Here’s another “traditional” recipe from Simply Delicious: 6-12: Chicken à la King. I’ve heard of this one before (you probably have too), but never ate it much as a kid despite it being chicken-based (the mushrooms were probably the dealbreaker for my mom). This is from the “new book“, so I didn’t even know Simply Delicious HAD a Chicken à la King recipe until recently.
Chicken à la King has been around for a while, but enjoyed a resurgence in mid-to-late 20th century America (probably due to all the Baby Boomers and a need to feed them cheaply/quickly). It seems “dated” to me at this point (and not necessarily in a good way), but probably was still pretty popular in some parts of the country at the time these books were published.
Combine this with 8-12: Beef Stroganoff, and you’ve got a pretty good handle on mediocre American cuisine from the 1980s.
I’ve already covered various types of turnovers (beef/spinach/crab), and 8-37: Roast Beef in Puff Pastry can now be added to that list, even if it’s not officially referred to by Simply Delicious as a turnover.
I wasn’t able to pinpoint when ready-to-bake puff pastry was first available in stores–my guess would be somewhere around the 1960s-70s, but I could be totally wrong.
Think of this recipe as a fancy Hot Pocket, because that’s essentially what it is. Look at you, all sophisticated with your fancy Hot Pocket.
Believe it or not, 1-3: Melon with Smoked Turkey is one of my last few remaining Group 01: Hot and Cold Appetizers recipes left to cover. I’ve put this one off for a while because I’m not a big fan of melon (other than watermelons)–but when the weekly CSA box keeps bringing them to you, you have to do something with them.
Theirs looks super fancy–mine looks like a sloppy mess. I suppose if I were actually serving this for a party I would have tried harder. Melon + meat = appetizer isn’t a new equation–even Pillsbury has their own version. Most versions include prosciutto instead of turkey, which is the variant I’m more familiar with.
Avocados have been a pretty big part of my culinary life up until now, but that’s probably because they’re pretty hard to avoid here in California. However, my experiences are usually closer to some nice fresh guacamole or some avocado toast–1-2: Marinated Stuffed Avocado was relatively new territory for me.
I suppose it’s not unheard of, it’s just not something I think to do. I may try it again, maybe with some different ingredients. Mushrooms are okay, but I much prefer them cooked rather than raw.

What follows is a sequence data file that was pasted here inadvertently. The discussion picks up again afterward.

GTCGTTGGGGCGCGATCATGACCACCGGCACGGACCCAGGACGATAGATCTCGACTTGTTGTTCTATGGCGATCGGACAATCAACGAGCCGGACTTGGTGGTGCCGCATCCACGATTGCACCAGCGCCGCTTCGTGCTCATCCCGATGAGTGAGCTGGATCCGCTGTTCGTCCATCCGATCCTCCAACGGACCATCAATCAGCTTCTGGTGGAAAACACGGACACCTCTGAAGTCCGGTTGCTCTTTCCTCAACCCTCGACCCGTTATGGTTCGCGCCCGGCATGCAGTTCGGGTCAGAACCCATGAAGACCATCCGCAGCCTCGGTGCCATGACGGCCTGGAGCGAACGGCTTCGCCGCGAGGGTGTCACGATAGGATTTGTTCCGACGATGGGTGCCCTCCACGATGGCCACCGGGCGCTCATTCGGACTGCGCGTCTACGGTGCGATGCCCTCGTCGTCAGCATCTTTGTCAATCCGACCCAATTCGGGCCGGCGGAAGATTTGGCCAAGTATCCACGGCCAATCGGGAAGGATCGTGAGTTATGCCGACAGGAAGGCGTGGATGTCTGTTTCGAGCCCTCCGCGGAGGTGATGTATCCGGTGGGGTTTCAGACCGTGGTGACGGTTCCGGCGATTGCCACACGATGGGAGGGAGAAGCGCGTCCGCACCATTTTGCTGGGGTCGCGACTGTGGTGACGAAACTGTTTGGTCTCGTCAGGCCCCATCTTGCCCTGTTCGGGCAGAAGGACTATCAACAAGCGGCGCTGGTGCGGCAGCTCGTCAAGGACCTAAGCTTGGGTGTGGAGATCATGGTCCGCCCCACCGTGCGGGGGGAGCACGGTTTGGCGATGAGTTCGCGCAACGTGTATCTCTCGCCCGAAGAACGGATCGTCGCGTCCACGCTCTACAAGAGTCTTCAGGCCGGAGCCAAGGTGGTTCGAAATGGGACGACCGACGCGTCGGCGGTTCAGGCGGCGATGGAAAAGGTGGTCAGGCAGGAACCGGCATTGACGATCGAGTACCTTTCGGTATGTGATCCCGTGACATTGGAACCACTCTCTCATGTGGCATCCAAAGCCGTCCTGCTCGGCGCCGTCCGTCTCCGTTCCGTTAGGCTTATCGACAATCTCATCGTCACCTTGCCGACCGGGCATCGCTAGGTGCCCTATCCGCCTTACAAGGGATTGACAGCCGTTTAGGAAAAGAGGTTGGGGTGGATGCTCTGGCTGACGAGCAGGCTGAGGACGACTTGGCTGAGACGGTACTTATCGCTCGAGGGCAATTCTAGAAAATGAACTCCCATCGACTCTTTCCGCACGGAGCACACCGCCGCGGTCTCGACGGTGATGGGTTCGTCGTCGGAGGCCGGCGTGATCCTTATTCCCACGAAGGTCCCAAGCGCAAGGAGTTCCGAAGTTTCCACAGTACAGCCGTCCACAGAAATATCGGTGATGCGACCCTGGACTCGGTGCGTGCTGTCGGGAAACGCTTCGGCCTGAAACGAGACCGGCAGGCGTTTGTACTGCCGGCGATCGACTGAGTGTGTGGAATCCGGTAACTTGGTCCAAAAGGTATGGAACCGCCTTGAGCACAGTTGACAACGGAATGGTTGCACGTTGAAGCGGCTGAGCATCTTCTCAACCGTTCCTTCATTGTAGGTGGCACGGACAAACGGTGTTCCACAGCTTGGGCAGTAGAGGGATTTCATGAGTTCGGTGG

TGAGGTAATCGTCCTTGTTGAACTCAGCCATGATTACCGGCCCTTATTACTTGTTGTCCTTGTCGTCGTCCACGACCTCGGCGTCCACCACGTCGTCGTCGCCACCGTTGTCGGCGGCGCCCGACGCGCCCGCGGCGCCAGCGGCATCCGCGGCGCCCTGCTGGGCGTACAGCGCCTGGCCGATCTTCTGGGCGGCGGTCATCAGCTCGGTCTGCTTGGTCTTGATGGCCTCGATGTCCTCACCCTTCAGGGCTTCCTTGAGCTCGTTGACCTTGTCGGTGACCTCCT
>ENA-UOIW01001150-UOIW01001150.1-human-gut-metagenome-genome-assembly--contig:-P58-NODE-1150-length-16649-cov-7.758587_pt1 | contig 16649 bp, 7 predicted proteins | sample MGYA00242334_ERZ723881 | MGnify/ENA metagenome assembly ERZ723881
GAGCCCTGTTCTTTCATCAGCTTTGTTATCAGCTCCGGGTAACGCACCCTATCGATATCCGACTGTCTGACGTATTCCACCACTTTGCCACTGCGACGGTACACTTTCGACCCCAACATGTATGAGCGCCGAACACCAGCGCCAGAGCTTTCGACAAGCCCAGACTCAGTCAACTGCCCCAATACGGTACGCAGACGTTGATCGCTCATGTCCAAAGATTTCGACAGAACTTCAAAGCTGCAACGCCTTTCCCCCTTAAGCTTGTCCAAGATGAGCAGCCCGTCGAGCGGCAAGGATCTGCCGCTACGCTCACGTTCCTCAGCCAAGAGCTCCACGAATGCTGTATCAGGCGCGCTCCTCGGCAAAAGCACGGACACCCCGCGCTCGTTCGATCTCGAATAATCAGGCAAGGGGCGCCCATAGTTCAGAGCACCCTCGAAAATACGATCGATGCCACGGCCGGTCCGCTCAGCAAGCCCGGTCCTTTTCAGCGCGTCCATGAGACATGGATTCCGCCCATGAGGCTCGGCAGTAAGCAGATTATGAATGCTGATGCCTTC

Chicken soup is always good on a day when you are feeling sick. I made 3-9: Mexican Chicken Soup on a really hot day, basically the worst type of day to make chicken soup. I was able to freeze and store all of this soup for future meals. Later on in the week that I made this soup, I caught a nasty cold and having a stockpile of chicken soup really helped me feel better.
The spice mixture is the only part of this soup that is remotely Mexican.
Editor’s note: Simply Delicious has another “Mexican” soup–check out 3-15: Quick Mexican Soup if you want what is essentially a ground-beef version of this soup.
If you’re looking for something you could use for making lunches in advance, 17-18: Golfer’s Rolls could be an option. My suggestion? Use a creamier, softer cheese like they do in their picture (Simply Delicious shows Brie) or add some mayonnaise/avocado/hummus at the time of eating because these rolls can get a little dry.
Simply Delicious advocates freezing these rolls after filling them like sandwiches, and then bringing them with you somewhere (like a golf course). While my new co-workers like to play golf a lot, I only ended up bringing these to lunch at my desk. ⛳️
Simply Delicious has the best decor in these photos. The wooden salad plate, white wine, and hand carved chicken plant box add a lot of character to this photo accompanying 2-8: Chicken Salad, it all screams 1980’s “chic”. Their final photo looks a lot more appetizing than my stark modern plating.
Such a luncheon treat! The chutney and mustard give the salad dressing a tangy flavor that compliments the chicken really well.
Simply Delicious mentions the Thai cuisine featuring lots of fruits and vegetables, but this recipe doesn’t have much in the way of produce, other than maybe the bean sprouts. Try substituting sautéed squash or carrots for a vegetarian alternative to the chicken.
2-4: Chef’s Salad is another somewhat classic American restaurant dish to serve with your 1-18: Club Sandwich. Wikipedia gives it a similar history–most accounts trace it back to early 20th century New York, although a few credit it to originating in 17th century England. This iteration is pretty similar to most you’ll find in modern-day restaurants–the beauty of the chef salad is that the ingredients are at the discretion of the chef.
I NEED that creepy statue in the Simply Delicious picture. Google has nothing decent for me when I search “hippopotamus chef“, but you never know–someday one of my thrift store treasure hunt trips may pay off.
In honor of Presidents Day today, here’s a classic American dish: 1-18: Club Sandwich. Wikipedia claims the club sandwich (or “clubhouse sandwich”) originated in late 19th century New York. It’s not hard to find one these days, and while the Simply Delicious version is not quite restaurant-sized (usually they’re HUGE), it’s still a hearty lunch or dinner option. 🇺🇸
I have no idea what’s going on with their picture or description of this sandwich–their picture only shows one layer (no middle bread) and the order of ingredients they describe above doesn’t match the recipe. I think I’m sticking with the recipe version.